How to Waste Time

OK, I have finally returned from the biggest waste of 3 days in my (admittedly quite short) life, so thought this would be a good time to put up a post about time wasting- I hope you enjoy it.
Wasting time an art form that the world is beginning to embrace, but which many perpetrators require some help with for maximum effectiveness. The problem comes from an inability to fully understand the problem at hand, and a similar inability to strike the fine balance required. The thing is, time wasting is not as simple as not being productive, for this is not necessarily wasteful- a businessman, for instance, who comes home after two weeks’ frantic effort to strike a deal and immediately sits down, exhausted in front of Skyrim, is not wasting time. Rather,, he is recharging, better enabling him to work productively in the future, and for this reason neither sleep or rest can be quantified as wastes of time on their own. A time-waste should ideally be counter-productive, but this is not at all obligatory for a successful operation- the only requirement for a successful time waste in this regard is that the effort, time and headaches inputted should far exceed the value of the output. However, this in and of itself is not quite enough, because just as important as outcome to a time wasting exercise is delivery. A time waste in which the participant fully knows their exercise is pointless is not a true time waste- an exercise like that is either involuntary and enforced, in which case it comes under the realm of punishment and is an entirely different kettle of fish, or is voluntary, in which case it may either be vindictive or therapeutic- both purposeful activities. No, a true waste of time should largely keep the participant of the activity unaware as to the wastefulness of the activity. There are two main ways of achieving this- either the classic ‘reveal’ in which it is suddenly shown that the sixth month project you have been working on is for a now-obsolete piece of equipment the moment you hand the report in, or a sort of gradual deceivement process. This latter option is far more subtle and can be harder to achieve, but requires no effort on the part of the applier of the time waste if properly set up, as it is propagated by the participant. The trick is to get the participant working flat out to get the project done, conducting page after page of research and tests. All these are ostensibly ‘useful’ and ‘valuable information’ that are ‘vital to include in a report to show proper consideration has been given’, and indeed this is basically true. But, in reality, the progress posed by such activities is infinitesimally minute, and by conducting them one is merely adding, almost unnecessarily, to a workload- this can be a particularly successful trick, as it gets a group of people working at full speed through all these pointless tasks, deceiving themselves that they have a purpose, and yet when their time is up a mountain of work still remains. Even better, if this effect has been more ‘suggested’ than made obligatory, one cannot be held accountable for the time wasting of the participants, leaving them feeling worthless and stupid- the ideal goal for all seeking to waste a person’s time. To conclude, therefore a successful time waste should simply have an appallingly bad input-output ratio, which can be achieved either by subsequently revealing the pointlessness of a task (decreasing the output value), or by ensuring the work is all incredibly stressful, tiresome and largely pointless (increasing the input value). So next time you’re wasting someone’s time, just think- why don’t I just shoot myself, and make the world a better place.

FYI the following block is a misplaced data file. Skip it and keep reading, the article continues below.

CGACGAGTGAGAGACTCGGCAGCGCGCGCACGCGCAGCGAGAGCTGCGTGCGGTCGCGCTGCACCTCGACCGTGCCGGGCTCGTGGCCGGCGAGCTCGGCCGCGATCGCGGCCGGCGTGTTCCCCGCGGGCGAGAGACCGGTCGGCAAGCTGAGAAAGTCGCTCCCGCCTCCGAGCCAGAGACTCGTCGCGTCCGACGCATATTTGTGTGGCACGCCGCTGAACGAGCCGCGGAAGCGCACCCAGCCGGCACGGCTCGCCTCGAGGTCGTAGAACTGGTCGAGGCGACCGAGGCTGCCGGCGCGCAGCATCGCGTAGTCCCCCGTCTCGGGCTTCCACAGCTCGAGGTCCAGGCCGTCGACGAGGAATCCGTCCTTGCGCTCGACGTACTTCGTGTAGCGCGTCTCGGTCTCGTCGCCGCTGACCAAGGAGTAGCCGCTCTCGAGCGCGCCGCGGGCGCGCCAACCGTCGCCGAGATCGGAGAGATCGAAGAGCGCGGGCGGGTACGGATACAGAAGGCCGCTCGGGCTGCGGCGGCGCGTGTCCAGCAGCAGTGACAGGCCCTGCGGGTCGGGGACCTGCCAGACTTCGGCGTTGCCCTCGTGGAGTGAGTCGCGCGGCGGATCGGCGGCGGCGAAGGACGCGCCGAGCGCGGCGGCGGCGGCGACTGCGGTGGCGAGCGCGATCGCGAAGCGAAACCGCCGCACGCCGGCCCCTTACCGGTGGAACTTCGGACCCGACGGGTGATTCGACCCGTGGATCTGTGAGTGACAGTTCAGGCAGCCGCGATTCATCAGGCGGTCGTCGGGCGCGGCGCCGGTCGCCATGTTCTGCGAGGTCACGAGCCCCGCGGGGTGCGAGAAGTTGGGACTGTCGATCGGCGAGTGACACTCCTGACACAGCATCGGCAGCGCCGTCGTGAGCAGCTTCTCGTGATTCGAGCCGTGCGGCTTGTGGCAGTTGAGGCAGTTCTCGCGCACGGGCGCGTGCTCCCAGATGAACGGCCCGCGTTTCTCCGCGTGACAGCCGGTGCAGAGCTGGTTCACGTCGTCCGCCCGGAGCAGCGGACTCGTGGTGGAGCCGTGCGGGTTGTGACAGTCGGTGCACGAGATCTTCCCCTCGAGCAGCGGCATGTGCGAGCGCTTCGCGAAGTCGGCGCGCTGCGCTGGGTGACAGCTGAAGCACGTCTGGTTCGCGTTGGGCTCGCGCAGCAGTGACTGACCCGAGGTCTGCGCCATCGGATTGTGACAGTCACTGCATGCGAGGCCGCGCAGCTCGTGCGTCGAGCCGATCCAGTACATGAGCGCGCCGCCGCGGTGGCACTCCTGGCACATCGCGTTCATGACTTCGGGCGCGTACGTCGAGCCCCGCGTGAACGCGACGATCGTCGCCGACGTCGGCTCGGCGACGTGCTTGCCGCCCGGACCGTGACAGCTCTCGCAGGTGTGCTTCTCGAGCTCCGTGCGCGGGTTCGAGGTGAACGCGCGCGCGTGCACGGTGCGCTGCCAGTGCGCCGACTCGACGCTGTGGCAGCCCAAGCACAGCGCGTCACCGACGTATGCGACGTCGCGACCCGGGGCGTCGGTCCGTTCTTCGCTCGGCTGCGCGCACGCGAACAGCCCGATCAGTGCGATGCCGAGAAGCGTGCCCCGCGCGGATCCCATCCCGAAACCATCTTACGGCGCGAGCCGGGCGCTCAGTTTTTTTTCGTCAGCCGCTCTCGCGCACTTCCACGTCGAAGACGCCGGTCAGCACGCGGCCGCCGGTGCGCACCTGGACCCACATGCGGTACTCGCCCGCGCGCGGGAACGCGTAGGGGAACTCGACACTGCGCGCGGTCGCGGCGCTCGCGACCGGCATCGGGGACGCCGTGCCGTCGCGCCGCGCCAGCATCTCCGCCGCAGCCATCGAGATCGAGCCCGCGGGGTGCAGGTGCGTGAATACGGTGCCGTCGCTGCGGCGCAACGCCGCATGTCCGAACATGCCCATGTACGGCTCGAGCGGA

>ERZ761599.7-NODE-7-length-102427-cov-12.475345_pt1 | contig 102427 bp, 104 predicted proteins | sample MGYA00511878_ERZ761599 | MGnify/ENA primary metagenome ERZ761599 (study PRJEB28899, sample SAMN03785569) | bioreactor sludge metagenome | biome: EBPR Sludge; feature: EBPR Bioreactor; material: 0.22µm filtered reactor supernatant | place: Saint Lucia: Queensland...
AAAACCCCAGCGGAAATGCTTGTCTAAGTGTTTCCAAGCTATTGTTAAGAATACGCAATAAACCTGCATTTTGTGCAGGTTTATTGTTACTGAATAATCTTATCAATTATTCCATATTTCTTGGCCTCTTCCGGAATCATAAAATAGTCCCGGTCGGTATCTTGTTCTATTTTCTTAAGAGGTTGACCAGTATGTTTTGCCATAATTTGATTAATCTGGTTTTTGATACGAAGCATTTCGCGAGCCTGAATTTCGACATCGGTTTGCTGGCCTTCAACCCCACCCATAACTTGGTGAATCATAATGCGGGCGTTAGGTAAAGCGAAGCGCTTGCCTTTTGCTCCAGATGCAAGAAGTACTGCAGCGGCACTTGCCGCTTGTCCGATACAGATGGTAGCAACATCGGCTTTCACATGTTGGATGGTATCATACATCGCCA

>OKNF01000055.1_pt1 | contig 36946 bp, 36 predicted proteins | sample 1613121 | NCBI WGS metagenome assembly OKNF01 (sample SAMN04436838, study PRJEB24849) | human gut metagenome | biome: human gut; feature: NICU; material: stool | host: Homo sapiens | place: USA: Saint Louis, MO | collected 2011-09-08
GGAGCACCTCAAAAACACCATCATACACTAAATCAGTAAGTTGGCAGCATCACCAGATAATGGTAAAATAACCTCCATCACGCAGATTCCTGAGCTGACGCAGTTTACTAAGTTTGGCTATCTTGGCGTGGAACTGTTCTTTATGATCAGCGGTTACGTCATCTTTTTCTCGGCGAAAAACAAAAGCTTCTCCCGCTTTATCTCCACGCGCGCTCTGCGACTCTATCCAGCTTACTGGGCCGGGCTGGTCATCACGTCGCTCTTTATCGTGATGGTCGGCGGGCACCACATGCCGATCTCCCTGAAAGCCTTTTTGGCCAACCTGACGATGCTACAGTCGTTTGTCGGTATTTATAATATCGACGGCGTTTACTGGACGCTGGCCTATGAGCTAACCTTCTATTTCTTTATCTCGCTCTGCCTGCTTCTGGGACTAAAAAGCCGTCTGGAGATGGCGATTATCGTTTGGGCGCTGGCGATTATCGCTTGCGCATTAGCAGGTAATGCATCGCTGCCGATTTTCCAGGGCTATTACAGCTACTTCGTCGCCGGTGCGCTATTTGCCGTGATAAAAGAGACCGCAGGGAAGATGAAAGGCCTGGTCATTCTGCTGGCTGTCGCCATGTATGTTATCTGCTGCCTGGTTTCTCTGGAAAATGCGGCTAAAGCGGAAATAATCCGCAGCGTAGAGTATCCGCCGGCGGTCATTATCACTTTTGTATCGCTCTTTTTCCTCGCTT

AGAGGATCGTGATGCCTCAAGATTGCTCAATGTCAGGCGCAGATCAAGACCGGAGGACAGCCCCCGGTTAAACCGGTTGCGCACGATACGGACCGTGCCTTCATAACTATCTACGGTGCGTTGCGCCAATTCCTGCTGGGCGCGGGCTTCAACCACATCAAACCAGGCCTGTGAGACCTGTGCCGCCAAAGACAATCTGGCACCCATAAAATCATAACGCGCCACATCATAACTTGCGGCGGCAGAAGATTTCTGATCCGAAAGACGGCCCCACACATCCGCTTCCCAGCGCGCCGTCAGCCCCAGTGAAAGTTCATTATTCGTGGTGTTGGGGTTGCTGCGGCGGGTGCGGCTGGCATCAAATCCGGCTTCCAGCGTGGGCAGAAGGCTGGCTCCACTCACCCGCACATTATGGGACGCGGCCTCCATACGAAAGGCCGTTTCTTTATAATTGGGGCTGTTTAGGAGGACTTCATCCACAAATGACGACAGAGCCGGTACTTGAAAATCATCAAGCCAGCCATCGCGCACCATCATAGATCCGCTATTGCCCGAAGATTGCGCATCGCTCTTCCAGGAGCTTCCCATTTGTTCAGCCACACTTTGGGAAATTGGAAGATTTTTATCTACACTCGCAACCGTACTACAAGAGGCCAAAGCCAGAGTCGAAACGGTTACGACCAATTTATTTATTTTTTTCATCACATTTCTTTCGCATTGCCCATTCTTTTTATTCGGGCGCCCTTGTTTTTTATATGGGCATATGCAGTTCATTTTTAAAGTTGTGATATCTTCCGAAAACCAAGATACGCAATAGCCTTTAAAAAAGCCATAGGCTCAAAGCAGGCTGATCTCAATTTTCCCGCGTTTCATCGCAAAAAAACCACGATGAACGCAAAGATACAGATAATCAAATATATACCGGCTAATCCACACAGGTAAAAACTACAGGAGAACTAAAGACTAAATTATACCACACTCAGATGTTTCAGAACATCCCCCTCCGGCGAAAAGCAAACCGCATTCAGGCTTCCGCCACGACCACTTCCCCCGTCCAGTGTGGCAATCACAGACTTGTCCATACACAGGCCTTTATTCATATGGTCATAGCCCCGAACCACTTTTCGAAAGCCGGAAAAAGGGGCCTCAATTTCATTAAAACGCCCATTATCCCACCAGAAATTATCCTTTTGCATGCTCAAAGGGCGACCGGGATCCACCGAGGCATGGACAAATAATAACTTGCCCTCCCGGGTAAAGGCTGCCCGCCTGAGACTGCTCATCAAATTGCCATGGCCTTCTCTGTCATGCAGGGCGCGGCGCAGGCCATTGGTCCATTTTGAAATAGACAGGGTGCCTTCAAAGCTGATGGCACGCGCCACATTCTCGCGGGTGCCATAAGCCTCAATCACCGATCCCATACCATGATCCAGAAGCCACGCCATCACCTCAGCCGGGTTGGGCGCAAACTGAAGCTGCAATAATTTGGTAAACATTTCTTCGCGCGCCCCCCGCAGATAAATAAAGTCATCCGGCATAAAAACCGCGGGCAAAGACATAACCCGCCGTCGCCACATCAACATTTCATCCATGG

Really should have planned this better…

Normally I have neither the time nor (in all honesty) the inclination to put up posts on consecutive days, and this is going to become even less of  a trend and more of a rule when the holidays end next week. But my scheduling forces me to change this today- I am away from both home and my computer for the next 4 days and will not be able to post, and while I don’t quite feel obliged to make posts regularly (especially when I take a look at the graph showing the number of visitors I get), I have been brought up with a crippling devotion to good manners, so feel obliged to at least let any meagre following I have know why my random ramblings have disappeared for a week. Unfortunately, said manners also mean that I feel obliged to actually post something here rather than just make excuses, so here is a completely unrelated post about trains.